Morenoff Senate testimony highlights discrepancies in 2020 Detroit Census 

July 26, 2022

The results of the 2020 Census have generated debate across the country, but perhaps nowhere as intensely as in Detroit. Michigan’s largest city, which has an overwhelming majority of African American and Hispanic residents combined of 85%, may have been undercounted by as much as eight percent, affecting the loss of millions of dollars in state and federal aid. 

Those findings are among the most important in an analysis spearheaded by Ford School professor Jeffrey Morenoff, which were highlighted in a field hearing of the Senate U.S. Homeland Security and Governmental Affairs Committee, chaired by Sen. Gary Peters (D-MI) in Detroit. 

“I’m convening this hearing in Detroit to give a platform to the communities who are most affected by these problems, and to discuss the steps the Census Bureau can take to ensure we can support every Michigander, regardless of their economic or social circumstances,” Peters said in opening remarks for the hearing, "Reviewing the 2022 Census: Local Perspectives in Michigan." “This impacts the residents of the City of Detroit in a significant way,” he said. “Each individual who is counted represents roughly $1,800 in federal resources each year. The money goes into infrastructure, health care and education programs. We’ve got to make sure we get this right.” The total loss from state revenue sharing could be as much as $10 million per year. 

Detroit Mayor Mike Duggan said the undercount was the result of “systemic racism” in the government’s approach to officially determine the city’s population. The 2020 Census recorded Detroit’s population at roughly 639,111 residents, a 10.5% decrease from the 2010 count. In 2019, the Census Bureau estimated Detroit had 670,000 residents. Duggan has said he believes that the city’s population is closer to 700,000, which would represent Detroit’s first population increase in seven decades.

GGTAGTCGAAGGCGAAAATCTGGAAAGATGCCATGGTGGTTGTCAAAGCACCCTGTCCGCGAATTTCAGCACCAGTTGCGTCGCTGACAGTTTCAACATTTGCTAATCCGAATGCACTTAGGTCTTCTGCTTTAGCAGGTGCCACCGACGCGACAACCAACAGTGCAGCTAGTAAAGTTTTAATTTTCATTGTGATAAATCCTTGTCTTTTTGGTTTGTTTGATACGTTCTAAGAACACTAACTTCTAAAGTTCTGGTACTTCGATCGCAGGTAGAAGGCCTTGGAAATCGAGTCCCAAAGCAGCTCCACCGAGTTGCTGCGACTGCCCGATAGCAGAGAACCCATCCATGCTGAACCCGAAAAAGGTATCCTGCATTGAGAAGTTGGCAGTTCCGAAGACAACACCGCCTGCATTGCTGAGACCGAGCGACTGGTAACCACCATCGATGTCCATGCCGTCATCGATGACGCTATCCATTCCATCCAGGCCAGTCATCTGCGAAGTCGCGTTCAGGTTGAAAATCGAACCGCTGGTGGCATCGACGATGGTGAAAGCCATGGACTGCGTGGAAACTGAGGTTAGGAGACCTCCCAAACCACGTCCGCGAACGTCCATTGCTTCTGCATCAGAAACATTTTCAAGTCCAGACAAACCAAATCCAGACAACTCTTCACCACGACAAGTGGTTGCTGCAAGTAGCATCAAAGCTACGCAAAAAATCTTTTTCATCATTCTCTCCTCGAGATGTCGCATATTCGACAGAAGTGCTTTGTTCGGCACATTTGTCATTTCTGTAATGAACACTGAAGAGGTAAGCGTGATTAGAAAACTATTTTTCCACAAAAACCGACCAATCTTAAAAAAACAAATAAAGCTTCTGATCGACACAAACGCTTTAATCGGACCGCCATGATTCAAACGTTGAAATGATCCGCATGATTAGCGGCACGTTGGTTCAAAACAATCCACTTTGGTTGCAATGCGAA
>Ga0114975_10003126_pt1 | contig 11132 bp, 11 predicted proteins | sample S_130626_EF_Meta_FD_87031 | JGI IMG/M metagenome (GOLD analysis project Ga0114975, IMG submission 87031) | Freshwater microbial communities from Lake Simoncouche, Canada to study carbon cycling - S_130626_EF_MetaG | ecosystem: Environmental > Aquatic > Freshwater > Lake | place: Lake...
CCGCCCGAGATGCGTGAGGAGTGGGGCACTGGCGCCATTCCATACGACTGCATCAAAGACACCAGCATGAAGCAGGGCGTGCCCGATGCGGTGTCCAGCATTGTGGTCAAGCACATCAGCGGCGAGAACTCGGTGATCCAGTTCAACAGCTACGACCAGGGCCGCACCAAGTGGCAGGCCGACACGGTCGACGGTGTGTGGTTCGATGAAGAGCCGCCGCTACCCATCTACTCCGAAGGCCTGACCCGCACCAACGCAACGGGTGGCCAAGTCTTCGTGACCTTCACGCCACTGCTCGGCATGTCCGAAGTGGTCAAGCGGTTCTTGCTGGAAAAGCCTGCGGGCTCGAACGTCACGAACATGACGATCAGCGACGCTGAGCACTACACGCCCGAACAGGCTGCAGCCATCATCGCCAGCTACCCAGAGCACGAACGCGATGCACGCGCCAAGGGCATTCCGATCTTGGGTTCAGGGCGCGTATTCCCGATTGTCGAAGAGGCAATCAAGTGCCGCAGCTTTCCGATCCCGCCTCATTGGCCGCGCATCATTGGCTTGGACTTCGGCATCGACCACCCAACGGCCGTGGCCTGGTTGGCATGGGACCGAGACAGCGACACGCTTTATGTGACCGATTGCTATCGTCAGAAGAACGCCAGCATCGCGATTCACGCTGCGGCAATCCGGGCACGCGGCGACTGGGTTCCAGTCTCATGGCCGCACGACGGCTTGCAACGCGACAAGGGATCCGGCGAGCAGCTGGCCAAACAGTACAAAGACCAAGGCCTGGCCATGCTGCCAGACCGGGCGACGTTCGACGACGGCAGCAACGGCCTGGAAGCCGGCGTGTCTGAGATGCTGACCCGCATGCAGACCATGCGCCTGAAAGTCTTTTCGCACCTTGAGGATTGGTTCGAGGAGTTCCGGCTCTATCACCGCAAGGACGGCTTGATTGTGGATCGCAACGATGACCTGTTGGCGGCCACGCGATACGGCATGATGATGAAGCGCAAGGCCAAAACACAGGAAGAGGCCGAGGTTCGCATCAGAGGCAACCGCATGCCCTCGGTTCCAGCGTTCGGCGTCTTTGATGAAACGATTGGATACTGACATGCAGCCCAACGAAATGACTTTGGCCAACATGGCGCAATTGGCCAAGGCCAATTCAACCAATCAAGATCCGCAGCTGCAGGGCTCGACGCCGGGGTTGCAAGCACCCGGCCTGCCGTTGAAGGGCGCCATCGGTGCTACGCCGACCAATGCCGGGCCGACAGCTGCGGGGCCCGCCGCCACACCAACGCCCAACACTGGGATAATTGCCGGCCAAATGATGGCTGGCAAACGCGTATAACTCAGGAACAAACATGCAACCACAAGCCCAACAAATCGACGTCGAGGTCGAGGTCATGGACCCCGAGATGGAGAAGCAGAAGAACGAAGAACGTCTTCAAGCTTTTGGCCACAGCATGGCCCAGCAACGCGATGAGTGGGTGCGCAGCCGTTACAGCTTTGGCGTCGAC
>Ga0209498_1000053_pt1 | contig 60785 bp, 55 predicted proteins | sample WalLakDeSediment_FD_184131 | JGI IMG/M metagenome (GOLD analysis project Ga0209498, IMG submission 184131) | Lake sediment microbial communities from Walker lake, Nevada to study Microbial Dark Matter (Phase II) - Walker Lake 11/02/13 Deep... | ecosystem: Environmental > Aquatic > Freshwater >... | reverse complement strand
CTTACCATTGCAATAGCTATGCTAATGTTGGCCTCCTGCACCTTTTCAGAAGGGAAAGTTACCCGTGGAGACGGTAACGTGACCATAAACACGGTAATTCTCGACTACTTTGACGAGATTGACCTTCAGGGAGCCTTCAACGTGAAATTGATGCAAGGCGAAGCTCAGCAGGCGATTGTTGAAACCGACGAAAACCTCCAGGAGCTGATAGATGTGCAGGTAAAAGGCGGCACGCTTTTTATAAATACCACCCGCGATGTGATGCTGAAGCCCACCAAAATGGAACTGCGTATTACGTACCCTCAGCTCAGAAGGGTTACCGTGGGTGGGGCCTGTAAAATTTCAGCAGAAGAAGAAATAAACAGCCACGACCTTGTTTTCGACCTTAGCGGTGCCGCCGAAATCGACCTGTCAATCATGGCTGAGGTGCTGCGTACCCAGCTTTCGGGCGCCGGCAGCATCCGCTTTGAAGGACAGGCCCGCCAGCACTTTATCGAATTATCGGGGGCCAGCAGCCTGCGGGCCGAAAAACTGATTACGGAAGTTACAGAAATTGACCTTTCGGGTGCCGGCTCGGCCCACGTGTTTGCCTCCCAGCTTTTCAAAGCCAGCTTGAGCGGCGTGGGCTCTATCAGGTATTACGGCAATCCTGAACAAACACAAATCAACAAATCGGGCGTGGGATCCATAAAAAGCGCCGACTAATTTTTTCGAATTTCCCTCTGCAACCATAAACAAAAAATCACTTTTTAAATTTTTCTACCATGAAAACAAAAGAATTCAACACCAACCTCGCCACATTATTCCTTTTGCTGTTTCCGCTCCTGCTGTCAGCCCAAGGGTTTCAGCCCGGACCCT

Speaking after the mayor, Morenoff described the research, "Analysis of the Census 2020 Count in Detroit," which was cited by Peters and Duggan as essential to understanding the scope of the problem. Peters entered the study into the official record of the hearing. 

He described subsequent research as well, referring to a housing audit conducted as part of the City of Detroit's submission to the Census Bureau's Count Question Resolution Program (CQR). “Our research involved an extensive visual housing audit of over 114,000 addresses located within over 4,000 census blocks where the City of Detroit was challenging the housing count. The audit reveals that the 2020 Census undercounted the number of housing units on 70% of census blocks we reviewed. Simply put, the census failed to count over 78,000 housing units on these blocks,” Morenoff testified. “The field operation in Detroit started late, ended prematurely, and was inadequately staffed and supervised.”

Morenoff cited several challenges to the census, including the pandemic, the proposed question on citizenship which caused confusion, a lack of follow-up to non-respondents, and the Census Bureau not working effectively with local entities. Detroit was distinct from other large cities because its population and housing counts both dropped severely, he said. Morenoff said research shows areas with lower self-response rates, including majority minority areas, tend to have a worse undercount.

Peters praised the work that U-M had done, calling it “incredibly comprehensive and useful.”

As the hearing turned to possible solutions, Duggan called for an appeal process, which could use objective, verifiable data, including studies like the U-M analysis, as well as records from utilities like DTE, housing permits, the postal service, and other city-wide data. 

Duggan quipped, “To me, the Census Bureau numbers in Detroit [have] proven the existence of ghosts. DTE has 280,000 housing units that are paying their light and gas bill, the Census Bureau says we have fewer than 255,000 households. Who’s occupying these other 25,000 households? There’s two possibilities: We’ve either been invaded by a group of ghosts or the Census Bureau data is wrong.”

The report was produced by U-M and Wayne State University (WSU) researchers, including Patrick Cooney and Samiul Jubaed from Poverty Solutions, Ford School lecturer Ren Farley, Kurt Metzger, founder and director emeritus of Data Driven Detroit, Lisa Neidert, lecturer in the U-M Department of Sociology and Ford School adjunct faculty, and Ramona Rodriguez-Washington, program director at the Center for Urban Studies at WSU.

The hearing can be seen here.

Media coverage of the hearing